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Road Tests

Mercedes-Benz SL 500

It's got technodazzle, but is the new Mercedes SL lacking something?

Price: £80,000 approx (SL 350 £72,000 approx). On sale July
Engine: 4,663cc, V8 cylinders, 32 valves, twin turbochargers, 435bhp at 5,250rpm, 516lb ft at 1,800-3,500rpm
Transmission: Seven-speed automatic gearbox, rear-wheel drive
Performance: 155mph, 0-62 in 4.6sec, 31.0mpg official average, CO2 212g/km

Is a Mercedes-Benz SL a sports car? In the sense that it has two seats, an open top, a long bonnet and a fair turn of speed, you could say it is. In the sense that it puts you in touch with the road, celebrates simplicity and immediacy, and that people use them in motor sport, it is not. Nor has it been for 50 years or so.

Such is not the point of a modern SL. Rather it is to be swift and luxurious, to look dramatic and to cosset its two occupants as they take in the air and the admiring glances of those they perceive as less fortunate than themselves.

The car you see here is the sixth generation of the SL line. Mercedes-Benz's current cars are heavily styled, far beyond the understated functionality once deemed sufficient, and the new SL conforms to this trend.

Its body bears many of the motifs of past SLs, such as the wide-mouthed front grille, the bulge on the bonnet and the air intake behind the front wheels with two metal strakes spearing through it. Yet, unlike the previous SL, which also had a folding metal roof in coupé-cabriolet fashion, the new one has a rear aspect that could come from any current Mercedes saloon. The "sportiness" ends at the rear edge of the doors.

The big engineering breakthrough is that its structure and panelwork are almost entirely aluminium; the weight saved means less fuel is needed. The SL 500, powered by a 4,663cc, twin-turbo V8 with a hyper-adequate 435bhp at its disposal, is claimed to average 31.0mpg on the official economy tests, while the V6-engined, 306bhp SL 350 is said to manage 41.5mpg. But a pig has just flown by my window, so don't expect to get anywhere near these figures, even if you drive like a saint.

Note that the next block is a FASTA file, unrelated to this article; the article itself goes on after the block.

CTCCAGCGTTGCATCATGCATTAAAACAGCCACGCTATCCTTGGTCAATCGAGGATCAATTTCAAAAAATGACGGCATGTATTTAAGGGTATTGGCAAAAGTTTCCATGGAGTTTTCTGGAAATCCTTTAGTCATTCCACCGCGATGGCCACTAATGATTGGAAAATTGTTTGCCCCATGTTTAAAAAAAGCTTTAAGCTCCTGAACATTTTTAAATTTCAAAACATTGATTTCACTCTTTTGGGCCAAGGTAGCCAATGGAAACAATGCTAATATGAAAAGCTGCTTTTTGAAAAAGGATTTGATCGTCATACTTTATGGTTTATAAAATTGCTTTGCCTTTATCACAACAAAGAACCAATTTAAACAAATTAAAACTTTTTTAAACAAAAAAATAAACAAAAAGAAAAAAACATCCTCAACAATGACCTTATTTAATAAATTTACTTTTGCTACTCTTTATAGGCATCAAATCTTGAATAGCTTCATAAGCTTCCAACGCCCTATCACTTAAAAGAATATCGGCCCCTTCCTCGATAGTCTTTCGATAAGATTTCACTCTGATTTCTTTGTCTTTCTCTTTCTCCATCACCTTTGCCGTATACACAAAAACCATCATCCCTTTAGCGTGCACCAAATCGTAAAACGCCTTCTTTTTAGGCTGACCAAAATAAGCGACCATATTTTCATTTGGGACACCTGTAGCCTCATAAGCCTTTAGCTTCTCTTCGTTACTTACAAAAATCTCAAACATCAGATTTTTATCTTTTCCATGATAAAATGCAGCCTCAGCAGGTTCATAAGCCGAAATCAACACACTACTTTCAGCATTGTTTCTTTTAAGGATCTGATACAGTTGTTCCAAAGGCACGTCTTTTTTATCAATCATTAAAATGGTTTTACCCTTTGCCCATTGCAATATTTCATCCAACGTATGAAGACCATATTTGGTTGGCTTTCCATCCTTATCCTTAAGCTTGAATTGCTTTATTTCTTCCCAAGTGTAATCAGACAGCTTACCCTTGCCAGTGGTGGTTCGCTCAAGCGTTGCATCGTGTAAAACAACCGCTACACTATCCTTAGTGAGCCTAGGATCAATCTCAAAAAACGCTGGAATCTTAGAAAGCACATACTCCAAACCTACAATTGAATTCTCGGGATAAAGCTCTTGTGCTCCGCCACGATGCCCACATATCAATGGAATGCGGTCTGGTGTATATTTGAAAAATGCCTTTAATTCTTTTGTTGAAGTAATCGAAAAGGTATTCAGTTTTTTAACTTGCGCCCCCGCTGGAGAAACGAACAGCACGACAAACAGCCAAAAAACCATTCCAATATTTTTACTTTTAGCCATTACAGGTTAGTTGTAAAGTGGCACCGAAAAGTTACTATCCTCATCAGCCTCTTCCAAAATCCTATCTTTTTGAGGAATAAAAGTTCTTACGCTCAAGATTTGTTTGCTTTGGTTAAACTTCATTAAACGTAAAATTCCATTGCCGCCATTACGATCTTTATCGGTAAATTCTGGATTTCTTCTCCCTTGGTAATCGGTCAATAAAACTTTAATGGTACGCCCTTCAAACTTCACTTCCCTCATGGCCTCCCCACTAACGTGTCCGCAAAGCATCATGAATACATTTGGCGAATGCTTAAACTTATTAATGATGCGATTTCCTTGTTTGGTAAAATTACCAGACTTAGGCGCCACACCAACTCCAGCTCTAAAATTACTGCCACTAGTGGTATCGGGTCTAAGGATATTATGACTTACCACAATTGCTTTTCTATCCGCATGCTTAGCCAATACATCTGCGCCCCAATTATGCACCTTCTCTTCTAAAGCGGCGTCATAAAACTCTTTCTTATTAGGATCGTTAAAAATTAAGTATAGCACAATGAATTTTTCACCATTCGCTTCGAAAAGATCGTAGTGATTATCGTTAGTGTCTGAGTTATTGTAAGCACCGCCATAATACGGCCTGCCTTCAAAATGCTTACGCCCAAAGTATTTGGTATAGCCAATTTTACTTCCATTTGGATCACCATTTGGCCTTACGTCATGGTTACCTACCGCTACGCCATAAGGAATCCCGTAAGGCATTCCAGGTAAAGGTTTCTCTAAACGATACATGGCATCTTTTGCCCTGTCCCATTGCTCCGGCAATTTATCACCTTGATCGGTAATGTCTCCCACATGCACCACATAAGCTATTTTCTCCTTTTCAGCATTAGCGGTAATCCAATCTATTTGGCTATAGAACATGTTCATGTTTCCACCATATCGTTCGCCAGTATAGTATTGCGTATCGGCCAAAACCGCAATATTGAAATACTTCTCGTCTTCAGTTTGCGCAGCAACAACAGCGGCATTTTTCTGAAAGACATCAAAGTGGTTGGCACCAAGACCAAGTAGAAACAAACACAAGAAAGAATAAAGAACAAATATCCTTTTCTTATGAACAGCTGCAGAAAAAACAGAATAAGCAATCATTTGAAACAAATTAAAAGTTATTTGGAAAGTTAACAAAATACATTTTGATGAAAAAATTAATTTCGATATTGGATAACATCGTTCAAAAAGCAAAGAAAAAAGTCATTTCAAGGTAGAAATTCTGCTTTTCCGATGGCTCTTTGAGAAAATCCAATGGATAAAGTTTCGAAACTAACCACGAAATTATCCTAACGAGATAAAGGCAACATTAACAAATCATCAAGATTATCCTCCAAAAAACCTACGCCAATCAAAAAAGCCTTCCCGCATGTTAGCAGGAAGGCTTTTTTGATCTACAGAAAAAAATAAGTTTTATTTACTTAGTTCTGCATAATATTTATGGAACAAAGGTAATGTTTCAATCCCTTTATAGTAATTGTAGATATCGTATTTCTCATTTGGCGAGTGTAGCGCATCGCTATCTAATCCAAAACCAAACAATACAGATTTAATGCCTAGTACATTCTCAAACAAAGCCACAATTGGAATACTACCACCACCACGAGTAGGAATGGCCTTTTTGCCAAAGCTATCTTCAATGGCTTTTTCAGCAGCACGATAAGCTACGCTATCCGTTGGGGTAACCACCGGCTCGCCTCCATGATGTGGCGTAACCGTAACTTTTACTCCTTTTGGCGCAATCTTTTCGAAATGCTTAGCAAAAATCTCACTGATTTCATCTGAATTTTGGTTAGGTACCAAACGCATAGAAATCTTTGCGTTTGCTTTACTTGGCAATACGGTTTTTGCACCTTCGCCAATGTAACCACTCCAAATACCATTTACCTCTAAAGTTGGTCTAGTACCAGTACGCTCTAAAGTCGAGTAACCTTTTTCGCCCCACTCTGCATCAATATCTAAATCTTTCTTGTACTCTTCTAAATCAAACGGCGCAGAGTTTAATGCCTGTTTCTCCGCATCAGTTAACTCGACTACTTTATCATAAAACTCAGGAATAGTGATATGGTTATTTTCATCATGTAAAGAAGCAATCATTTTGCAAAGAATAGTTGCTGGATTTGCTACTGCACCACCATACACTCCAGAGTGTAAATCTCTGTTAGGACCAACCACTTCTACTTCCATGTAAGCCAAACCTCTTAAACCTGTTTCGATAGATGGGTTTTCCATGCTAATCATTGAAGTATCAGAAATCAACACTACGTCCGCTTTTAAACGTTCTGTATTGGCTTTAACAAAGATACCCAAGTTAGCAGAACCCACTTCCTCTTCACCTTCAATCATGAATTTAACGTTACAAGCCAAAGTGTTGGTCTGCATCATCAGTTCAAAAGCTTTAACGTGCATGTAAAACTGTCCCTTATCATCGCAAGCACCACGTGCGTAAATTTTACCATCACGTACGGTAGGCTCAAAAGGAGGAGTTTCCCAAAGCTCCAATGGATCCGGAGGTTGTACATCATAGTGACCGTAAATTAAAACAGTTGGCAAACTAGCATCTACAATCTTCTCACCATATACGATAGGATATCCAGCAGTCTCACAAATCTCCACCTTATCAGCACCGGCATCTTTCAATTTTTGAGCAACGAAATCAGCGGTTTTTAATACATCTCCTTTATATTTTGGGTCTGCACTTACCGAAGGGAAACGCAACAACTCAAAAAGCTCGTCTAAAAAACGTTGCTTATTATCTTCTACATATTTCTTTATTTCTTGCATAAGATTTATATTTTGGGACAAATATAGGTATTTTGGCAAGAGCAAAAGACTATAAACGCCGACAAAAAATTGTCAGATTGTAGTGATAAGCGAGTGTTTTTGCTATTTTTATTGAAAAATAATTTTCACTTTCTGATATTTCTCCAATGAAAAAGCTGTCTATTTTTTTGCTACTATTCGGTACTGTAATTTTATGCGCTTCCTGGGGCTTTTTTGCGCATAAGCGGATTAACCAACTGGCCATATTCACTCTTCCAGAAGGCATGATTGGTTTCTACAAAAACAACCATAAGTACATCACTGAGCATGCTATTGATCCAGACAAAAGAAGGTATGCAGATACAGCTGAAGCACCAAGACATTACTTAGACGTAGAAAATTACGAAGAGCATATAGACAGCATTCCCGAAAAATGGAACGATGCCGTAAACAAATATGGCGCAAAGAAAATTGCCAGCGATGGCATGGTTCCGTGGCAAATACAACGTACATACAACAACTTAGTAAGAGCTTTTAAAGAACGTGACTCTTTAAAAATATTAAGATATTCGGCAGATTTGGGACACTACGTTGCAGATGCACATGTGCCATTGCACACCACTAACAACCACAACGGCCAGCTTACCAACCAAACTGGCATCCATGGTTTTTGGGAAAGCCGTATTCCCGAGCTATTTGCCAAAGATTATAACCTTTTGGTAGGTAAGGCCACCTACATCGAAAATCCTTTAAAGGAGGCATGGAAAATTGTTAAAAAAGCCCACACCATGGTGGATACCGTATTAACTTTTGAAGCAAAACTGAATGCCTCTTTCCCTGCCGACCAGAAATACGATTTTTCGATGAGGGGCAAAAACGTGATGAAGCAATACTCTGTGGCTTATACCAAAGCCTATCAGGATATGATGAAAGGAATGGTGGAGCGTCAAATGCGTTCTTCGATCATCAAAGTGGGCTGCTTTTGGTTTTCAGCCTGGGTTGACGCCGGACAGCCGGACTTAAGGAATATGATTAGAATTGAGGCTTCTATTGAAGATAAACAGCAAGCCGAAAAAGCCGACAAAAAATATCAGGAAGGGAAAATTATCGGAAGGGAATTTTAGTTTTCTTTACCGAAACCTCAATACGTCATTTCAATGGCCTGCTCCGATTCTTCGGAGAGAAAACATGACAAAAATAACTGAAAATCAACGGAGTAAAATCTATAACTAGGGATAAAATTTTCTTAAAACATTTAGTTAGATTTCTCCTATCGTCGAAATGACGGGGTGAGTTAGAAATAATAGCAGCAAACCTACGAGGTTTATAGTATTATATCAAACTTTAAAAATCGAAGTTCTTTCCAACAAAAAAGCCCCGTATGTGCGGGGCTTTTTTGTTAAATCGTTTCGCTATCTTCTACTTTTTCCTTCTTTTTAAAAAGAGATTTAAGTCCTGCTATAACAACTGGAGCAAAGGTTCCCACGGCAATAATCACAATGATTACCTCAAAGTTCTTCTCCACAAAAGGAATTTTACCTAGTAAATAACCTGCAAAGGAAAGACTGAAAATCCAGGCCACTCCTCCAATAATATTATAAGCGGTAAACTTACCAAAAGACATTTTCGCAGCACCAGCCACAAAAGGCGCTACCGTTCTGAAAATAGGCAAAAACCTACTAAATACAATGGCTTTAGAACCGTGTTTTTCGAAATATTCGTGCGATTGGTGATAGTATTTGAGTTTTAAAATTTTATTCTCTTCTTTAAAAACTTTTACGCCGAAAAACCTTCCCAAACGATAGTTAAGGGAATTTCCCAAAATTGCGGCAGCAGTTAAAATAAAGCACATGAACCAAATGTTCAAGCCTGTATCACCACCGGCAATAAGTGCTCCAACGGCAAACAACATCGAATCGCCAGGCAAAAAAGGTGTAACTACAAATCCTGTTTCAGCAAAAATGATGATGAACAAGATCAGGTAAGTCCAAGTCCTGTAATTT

Also new is the optional Magic Sky glass panel in the roof, which can tint itself electrochromically and ward off harmful rays. FrontBass loudspeakers lurk in the space beyond the toeboards, and an air-kick under the rear bumper will not only open the boot but also close it provided the key is on your person.

There's the option of ABC, or Active Body Control. This uses sensors to measure the movements of wheels and the forces acting on them, and "actively" moves the wheels up and down to accommodate bumps. It's an update of a system also offered in the previous SL, and it nearly ruined my relationship with the new one, because the ride comfort it is supposed to offer goes to pieces if you encounter an undulating road, made worse by the very aggressive accelerator response.

The choppy motion moves your right foot so you scorch down the road in a series of rapid bursts, caught in a loop of positive feedback. So I tried an SL 500 with normal suspension, and sanity was restored. Now I could enjoy the V8's storming performance and crackling soundtrack, flick with the paddles up and down the alert seven-speed automatic gearbox, point the nose accurately with the precise – if artificial-feeling – steering, and begin to convince myself that maybe there is some sports car in here after all.

As an open-top pleasure machine the SL works well. There is never the slightest tremor from the open-top structure: wind noise with the roof up is practically zero; and roof-down the wind rush is never so vigorous as to become wearing.

The new SL is a logical reinterpretation of the previous one, and it does all its well-heeled buyers will expect of it. But it would please more if it had fewer layers of technodazzle and more soul beneath.